New York Yankees: Pitching Staff and Michael Pineda Are the Keys to Success

Ray MowattContributor IApril 24, 2012

TAMPA, FL - FEBRUARY 27: (EDITOR'S NOTE: Image was shot with an iPhone using Instagram) Michael Pineda #35 of the New York Yankees poses for a portrait during the New York Yankees Photo Day on February 27, 2012 in Tampa, Florida.  (Photo by Nick Laham/Getty Images)
Nick Laham/Getty Images

Before the start of the 2012 season, the New York Yankees traded catcher Jesus Montero to the Seattle Mariners for pitcher Michael Pineda. I expected the Yankees to make a significant push for Yu Darvish after he was posted, but that didn't happen.

Pineda struggled to find his velocity in spring training and showed up overweight. Now he's been shut down for a while.

Still, acquiring the 23-year-old was the Yankees' most significant move in a long time. Whether the trade proves to be good or bad is still up in the air—as Montero was a potential offensive force—but Pineda's acquisition could play a major role in the late-season push towards the playoffs and beyond.

The Yankees are currently tied for first place in the American League East due to their offense, which ranks first or second in many of the major categories. Surprisingly, this comes after an offseason where very little was done offensively.They re-signed Eric Chavez and Andruw Jones, while letting big offensive names—which they would have pursued in the past —go to other teams.

Their pitching did receive the most attention when General Manager Brian Cashman attempted to bolster his rotation. Hiroki Kuroda was the marquee signing, followed by Pineda's acquisition and the re-signing of Phil Hughes, David Robertson and Joba Chamberlain.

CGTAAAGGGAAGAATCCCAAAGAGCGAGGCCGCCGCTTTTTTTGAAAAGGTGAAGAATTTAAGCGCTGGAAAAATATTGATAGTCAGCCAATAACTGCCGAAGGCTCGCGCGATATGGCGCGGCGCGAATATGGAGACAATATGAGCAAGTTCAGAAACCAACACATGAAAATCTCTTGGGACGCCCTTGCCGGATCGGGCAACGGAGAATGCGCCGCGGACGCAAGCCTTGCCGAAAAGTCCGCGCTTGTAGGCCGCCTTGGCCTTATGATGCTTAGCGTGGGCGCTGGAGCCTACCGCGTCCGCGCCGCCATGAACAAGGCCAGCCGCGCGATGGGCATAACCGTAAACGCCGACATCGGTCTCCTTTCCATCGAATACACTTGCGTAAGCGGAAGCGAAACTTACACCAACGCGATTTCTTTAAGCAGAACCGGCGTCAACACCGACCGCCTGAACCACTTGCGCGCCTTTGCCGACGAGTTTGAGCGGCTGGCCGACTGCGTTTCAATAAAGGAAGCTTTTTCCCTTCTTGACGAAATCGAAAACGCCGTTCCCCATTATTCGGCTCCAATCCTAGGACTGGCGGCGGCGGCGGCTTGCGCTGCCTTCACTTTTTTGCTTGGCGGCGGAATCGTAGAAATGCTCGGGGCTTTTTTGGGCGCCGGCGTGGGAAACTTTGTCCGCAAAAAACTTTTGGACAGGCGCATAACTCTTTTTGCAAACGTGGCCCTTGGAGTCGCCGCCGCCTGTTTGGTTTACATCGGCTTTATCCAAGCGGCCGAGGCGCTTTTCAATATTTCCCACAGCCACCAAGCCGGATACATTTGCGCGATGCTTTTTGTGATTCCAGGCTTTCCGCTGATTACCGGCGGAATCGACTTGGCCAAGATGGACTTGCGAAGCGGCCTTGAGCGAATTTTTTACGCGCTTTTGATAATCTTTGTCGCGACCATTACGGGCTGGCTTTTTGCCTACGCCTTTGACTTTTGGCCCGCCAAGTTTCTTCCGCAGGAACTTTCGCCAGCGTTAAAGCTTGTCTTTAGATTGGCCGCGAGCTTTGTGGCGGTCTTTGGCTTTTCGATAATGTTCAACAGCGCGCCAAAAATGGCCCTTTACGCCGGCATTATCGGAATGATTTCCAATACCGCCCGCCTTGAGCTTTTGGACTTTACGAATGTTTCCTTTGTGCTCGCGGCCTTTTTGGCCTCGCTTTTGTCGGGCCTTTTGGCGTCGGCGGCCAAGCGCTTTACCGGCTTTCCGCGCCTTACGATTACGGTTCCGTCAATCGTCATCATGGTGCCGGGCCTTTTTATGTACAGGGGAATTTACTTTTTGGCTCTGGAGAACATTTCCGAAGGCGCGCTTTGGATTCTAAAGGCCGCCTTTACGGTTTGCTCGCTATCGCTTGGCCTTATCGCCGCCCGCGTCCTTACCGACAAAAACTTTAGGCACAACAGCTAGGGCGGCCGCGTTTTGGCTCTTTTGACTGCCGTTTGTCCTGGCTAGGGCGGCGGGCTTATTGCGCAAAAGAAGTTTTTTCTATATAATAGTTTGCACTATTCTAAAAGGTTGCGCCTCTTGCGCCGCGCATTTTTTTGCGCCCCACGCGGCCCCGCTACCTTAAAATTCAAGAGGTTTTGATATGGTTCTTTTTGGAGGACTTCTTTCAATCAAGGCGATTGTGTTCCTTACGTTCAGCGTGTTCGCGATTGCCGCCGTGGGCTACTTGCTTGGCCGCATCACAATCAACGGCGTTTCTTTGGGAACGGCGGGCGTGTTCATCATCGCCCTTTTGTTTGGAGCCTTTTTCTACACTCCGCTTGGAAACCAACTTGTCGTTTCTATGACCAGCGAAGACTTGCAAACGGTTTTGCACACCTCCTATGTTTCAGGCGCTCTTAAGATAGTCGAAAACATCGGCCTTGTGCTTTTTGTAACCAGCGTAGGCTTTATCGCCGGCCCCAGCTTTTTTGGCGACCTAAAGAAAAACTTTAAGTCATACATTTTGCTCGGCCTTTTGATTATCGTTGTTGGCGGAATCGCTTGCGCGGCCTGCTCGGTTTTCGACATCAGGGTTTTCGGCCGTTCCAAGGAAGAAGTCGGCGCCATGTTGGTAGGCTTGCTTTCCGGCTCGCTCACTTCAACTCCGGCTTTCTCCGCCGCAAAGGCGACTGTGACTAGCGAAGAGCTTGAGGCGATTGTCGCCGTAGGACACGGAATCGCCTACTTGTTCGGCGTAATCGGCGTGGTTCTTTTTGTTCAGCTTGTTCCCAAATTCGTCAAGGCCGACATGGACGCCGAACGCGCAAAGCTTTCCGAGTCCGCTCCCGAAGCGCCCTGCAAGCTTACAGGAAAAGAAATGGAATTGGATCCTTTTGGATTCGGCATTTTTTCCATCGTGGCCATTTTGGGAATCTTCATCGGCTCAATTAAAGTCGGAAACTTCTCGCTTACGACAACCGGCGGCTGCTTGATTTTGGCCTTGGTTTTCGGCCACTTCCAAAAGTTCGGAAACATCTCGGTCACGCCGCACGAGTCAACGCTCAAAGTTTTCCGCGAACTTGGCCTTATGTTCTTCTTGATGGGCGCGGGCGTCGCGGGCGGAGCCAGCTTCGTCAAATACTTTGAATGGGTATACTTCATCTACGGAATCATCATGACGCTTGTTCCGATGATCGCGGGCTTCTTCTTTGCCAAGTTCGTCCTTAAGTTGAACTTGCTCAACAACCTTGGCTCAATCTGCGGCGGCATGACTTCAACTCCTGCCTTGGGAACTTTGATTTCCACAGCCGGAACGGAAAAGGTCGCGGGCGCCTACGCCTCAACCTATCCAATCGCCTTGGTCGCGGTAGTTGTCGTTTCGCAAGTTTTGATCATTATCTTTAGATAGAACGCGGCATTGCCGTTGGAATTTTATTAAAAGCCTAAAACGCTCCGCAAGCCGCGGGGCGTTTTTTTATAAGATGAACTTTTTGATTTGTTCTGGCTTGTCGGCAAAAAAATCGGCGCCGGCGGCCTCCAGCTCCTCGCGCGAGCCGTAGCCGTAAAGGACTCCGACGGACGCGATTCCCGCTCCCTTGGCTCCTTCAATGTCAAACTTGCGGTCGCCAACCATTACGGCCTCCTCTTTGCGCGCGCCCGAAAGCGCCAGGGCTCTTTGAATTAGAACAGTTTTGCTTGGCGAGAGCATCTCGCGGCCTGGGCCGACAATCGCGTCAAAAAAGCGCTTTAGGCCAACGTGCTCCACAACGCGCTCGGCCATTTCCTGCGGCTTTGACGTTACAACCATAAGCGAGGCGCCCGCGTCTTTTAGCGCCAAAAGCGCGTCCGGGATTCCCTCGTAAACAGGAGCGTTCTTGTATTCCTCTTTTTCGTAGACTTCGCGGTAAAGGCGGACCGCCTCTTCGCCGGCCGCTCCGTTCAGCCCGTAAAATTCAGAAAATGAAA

One would expect a staff with those quality arms to succeed when paired with CC Sabathia. Yet they currently sport a team ERA of 4.33, good for 21st in the league.

After such a slow start, the Yankees are hoping that their pitchers will live up to their quality and start pitching like they have in the past, especially Kuroda . With Andy Pettitte working his way back from “retirement,” and Michael Pineda resting until after the All-Star break, the Yankees could be sitting pretty if Pettitte can provide a veteran lift—like Freddy Garcia and Bartolo Colon did for the Yankees early in the 2011 season. 

If Pineda can come back and show the same dominance he did early in 2011 for the Mariners, it would be the equivalent of a major Trading Deadline move and put the Yankees’ rotation in the argument for best in the American League.

But those are a lot of ifs, and those don’t always work out. Injuries happen, players regress, and teams have streaks that come out of nowhere. Nothing is really predictable in baseball. But if the Yankees continue to play well on offense and get better production from their pitchers, watch out for that call to the bullpen, “Enter Sandman.”